KPHP is a PHP compiler developed by and maintained as proprietary for years until open-sourced in late 2020. It compiles a limited subset of PHP to a native binary running 3-10 times faster than PHP ! The solution analyzes your whole project, translates PHP sources to C++ equivalent, then compiles/links the resulting C++ code and runs it within an embedded HTTP server.

It’s a transpiler or transcompiler, as it translates code from a language to another, but we can also call it compiler as it generates directly a linux binary. Some limitations of compatibility in the compiler take their roots from C++, they are similar to all compiled languages. In PHP, if you made an error in your code, you’ll see it only when the execution point reaches that line. In KPHP, you are unable to build your site until you fix all errors.

KPHP Limitations

  • It doesn’t support features that can’t be compiled, such as calling by name or mocks.
  • It won’t compile code, that breaks the type system, for instance, mixing numbers and objects in an array.
  • It doesn’t have PHP features such as SPL classes and XML parsing.
  • Some PHP syntax details just weren’t implemented, like generators and anonymous classes.

Usually code compiled in KPHP acts the same way as it was interpreted with PHP, however there are some cases where the compiler behavior is really different from the PHP compiler. For example if you have strange math operations with invalid argument types; for example, if you subtract a number from an array, or if you calculate the tangent of a literal string. Also if standard library functions invoked with invalid arguments, like calling substr() with non-numeric limits… etc. It’s unlikely to face misbehavior affecting production, but still, test a compiled site before deploying.

Features in KPHP that are not in PHP

The compiler has features that does not exists in PHP, most of them are dedicated to compile-time checks and runtime performance :

  • strict typing, type inferring, type checks, no ZVAL, much faster
  • async programming: coroutines
  • shared memory across requests with special PHP API to use it
  • compiler checks: constantness, immutability, checked exceptions, and others — via annotations
  • embedded web server, process orchestration, graceful restart and more
  • compile-time optimizations: inlining, constants extracting, pre-compiled visitors, read-only detection…
  • runtime optimizations: typed vectors, SIMD, script allocators, stack variables…


KPHP cannot be compared to PHP as it does not support all its features, however when it does it can provides you great performance. Which make it an interesting alternative for applications with lots of Math for example or in Machine learning models. Generally, when your code fits best practices, it runs 3–10 times faster than PHP.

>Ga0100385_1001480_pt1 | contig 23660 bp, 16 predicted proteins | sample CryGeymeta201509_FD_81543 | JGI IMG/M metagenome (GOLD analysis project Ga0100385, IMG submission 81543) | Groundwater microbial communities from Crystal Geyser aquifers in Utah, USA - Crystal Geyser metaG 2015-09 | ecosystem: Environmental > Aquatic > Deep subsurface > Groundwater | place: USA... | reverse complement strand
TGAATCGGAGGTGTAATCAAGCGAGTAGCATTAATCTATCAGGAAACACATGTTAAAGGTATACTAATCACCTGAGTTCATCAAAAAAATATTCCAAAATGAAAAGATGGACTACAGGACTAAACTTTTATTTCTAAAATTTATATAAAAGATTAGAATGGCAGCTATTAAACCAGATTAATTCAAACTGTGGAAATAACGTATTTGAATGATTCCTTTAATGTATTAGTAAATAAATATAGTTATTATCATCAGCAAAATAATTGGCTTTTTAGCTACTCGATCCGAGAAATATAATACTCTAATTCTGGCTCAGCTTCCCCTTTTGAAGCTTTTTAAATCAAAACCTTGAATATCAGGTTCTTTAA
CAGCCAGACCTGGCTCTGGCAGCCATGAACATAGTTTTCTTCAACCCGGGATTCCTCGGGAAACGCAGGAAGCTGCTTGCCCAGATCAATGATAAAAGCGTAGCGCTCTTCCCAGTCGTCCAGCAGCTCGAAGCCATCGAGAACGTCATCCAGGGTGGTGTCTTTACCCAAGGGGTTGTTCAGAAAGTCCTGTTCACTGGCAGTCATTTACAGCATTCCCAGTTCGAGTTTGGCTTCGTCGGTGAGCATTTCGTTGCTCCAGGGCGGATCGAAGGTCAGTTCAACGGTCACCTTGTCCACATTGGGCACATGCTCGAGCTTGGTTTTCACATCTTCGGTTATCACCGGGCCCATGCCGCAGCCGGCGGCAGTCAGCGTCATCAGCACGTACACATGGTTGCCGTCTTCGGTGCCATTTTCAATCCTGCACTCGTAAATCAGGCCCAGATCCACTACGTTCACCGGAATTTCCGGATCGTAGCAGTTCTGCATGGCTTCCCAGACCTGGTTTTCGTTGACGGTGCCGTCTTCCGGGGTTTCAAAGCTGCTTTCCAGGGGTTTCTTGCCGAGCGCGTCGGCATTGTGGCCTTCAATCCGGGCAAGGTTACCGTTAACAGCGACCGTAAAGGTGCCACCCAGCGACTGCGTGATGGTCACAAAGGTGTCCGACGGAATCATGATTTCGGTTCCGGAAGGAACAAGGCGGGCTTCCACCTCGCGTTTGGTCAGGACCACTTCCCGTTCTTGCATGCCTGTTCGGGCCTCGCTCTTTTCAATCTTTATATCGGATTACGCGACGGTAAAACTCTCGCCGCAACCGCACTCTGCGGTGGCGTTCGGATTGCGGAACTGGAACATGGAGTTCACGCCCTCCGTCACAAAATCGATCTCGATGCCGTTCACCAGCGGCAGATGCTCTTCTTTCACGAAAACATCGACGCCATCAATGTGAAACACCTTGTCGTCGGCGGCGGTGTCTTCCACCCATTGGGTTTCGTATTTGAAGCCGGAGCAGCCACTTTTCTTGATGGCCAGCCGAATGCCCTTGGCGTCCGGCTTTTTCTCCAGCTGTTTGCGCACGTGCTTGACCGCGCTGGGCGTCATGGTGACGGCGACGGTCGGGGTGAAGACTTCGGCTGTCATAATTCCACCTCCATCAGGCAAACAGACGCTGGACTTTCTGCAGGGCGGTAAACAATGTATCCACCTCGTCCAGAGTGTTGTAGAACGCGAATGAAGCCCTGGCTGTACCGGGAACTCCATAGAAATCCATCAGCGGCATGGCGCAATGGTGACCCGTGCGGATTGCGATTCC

KPHPStorm IDE plugin

To make development easier, a plugin for PhpStorm IDE was developed. It makes IDE understand KPHP specifics. You can get the plugin from PHPStorm plugins repository. KPHPStorm greatly improves coding accuracy, indicating if you have missed typing or if types are inconsistent.
You see these errors immediately, not on compilation fail.

KPHPStorm KPHP IDE plugin

Basic usage and deployment

You can use Docker to quickly get KPHP up and running and test its capabilities :

docker pull vkcom/kphp

However for production it’s recommended to use Deb packages :

# for Ubuntu
sudo wget -O /etc/apt/trusted.gpg.d/vkpartner.asc
echo "deb [arch=amd64] focal main" | sudo tee /etc/apt/sources.list.d/vkpartner.list

sudo apt update
sudo apt install kphp vk-tl-tools

sudo mkdir -p /var/www/vkontakte/data/www/
sudo tl-compiler -e /var/www/vkontakte/data/www/ /usr/share/vkontakte/tl-files/ /usr/share/vkontakte/tl-files/

Then to run the compiled application, a typical architecture is quite usual: one master process which performs service operations, and many worker processes that handle incoming HTTP requests. The Master open HTTP port on start, or in case of graceful restart take them from the server, which is being shut down. Then manage worker processes, Collect server stats, aggregate stats from workers, and push everything into statsd service, and finally handle service queries.

Usually, you’ll set up nginx in front of the compiled application. Then KPHP is just a proxy_pass backend for nginx. You can also combine it with PHP and profit from both solutions, for example, file uploading can remain PHP-based, whereas API business logic works on KPHP.

KPHP open source software, released under the GPLv3 license, on behalf of More information at